Next time you visit a lake, find a submerged rock or dock support or even a submerged aquatic plant stem. Reach into the water and touch the submerged material. It likely feels fuzzy or even mucous-like. You might be inclined to call it gunk. Aquarium aficionados know it as the material that slowly grows on aquarium walls, if not removed.
Lake researchers call it periphyton, where peri means around and phyton refers to plant. Though relatively unobtrusive, periphyton plays a major role in lake ecology.
The material consists of an amalgamation of algae, bacteria, fungi, single-celled creatures, bits of silt, tiny particles of decomposing plant material, and various kinds of tiny animal life.
Its importance? Though it may look unappetizing to us, myriad aquatic life from insects to snails, from minnows to sac fry of game fish, find it a delicious source of food. That walleye you ate on the shore of Mille Lacs almost certainly fed on periphyton for days.
Submerged plants benefit from having grazers nibble away at their periphyton coating. Here’s why. Periphyton, left un-nibbled, drains important nutrients from plants, reducing their growth. The food value of periphyton per unit is notably greater than that of many aquatic plants. Snails are notably effective at grazing periphyton, keeping it in check.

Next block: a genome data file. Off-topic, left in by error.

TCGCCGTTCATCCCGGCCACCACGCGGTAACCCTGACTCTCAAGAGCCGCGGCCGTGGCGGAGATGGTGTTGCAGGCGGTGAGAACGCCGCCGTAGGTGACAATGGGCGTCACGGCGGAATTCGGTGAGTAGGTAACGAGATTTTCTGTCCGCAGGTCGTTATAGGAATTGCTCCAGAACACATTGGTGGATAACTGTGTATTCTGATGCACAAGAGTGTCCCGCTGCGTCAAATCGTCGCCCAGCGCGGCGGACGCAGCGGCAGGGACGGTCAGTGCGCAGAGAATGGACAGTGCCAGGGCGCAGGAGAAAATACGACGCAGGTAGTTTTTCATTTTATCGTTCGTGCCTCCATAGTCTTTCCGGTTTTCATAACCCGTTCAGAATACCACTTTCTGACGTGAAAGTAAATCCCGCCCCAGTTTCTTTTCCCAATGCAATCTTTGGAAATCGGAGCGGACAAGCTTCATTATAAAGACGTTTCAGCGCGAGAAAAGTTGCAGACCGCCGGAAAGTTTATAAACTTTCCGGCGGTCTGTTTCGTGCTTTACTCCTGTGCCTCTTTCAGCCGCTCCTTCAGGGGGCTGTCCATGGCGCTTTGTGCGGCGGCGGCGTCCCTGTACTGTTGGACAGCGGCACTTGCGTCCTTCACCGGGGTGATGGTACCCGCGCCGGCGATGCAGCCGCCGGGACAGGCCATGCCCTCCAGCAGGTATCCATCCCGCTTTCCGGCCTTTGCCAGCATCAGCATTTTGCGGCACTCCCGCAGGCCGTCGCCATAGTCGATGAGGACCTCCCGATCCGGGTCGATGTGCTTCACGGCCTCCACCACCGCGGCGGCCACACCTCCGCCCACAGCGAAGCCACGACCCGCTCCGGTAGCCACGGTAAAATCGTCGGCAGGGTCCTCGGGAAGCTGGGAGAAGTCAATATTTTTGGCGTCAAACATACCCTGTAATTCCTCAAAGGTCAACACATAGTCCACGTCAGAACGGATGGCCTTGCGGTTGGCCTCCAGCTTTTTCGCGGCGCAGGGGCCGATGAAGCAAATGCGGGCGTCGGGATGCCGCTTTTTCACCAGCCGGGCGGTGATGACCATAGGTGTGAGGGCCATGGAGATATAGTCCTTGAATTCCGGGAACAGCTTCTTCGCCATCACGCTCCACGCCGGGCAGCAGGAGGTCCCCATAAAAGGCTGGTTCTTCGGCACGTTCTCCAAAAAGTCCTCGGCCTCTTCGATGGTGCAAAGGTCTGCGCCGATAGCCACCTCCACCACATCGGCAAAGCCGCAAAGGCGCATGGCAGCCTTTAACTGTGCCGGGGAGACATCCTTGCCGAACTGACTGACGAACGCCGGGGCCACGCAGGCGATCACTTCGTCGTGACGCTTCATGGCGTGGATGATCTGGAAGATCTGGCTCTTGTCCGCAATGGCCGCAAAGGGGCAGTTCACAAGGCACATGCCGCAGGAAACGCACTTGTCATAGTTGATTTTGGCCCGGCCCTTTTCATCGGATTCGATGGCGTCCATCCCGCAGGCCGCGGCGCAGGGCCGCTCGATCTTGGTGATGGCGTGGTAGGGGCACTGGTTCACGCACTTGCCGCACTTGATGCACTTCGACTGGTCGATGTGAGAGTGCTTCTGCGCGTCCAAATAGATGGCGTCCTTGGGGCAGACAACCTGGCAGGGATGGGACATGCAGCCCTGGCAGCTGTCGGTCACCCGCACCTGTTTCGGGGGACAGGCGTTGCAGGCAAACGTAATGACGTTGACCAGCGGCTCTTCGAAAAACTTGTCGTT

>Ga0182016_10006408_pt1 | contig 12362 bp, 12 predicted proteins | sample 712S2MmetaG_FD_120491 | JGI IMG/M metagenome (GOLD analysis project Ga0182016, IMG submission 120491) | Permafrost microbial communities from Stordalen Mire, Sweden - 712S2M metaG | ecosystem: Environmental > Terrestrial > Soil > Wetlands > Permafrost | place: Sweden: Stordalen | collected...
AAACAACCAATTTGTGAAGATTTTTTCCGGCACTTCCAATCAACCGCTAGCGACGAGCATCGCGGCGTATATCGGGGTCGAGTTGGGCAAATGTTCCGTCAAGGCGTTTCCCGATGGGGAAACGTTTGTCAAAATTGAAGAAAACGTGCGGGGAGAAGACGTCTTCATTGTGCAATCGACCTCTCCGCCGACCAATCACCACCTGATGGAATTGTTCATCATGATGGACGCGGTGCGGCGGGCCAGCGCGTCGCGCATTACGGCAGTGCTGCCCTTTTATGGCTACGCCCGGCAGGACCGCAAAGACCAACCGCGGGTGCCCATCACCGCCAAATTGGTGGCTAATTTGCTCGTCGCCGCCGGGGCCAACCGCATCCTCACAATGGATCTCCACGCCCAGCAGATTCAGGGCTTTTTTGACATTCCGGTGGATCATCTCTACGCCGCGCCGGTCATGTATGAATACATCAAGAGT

Periphyton also blocks sunlight penetration and has been reported to screen up to 80 percent of the incoming solar radiation that would otherwise support plant growth.
Large numbers of sunfish in an area can drastically reduce the number of snails, leaving periphyton free to thicken.
It has been said that in ecological systems one quickly discovers that everything is connected to everything else. That relationship certainly holds true for lakes.
I am off to the Wisconsin Lakes Association to deliver a keynote talk in the next few days. Wisconsinites are very concerned about their lakes, and have an extremely active lake citizenry. I will share what I learn when I return.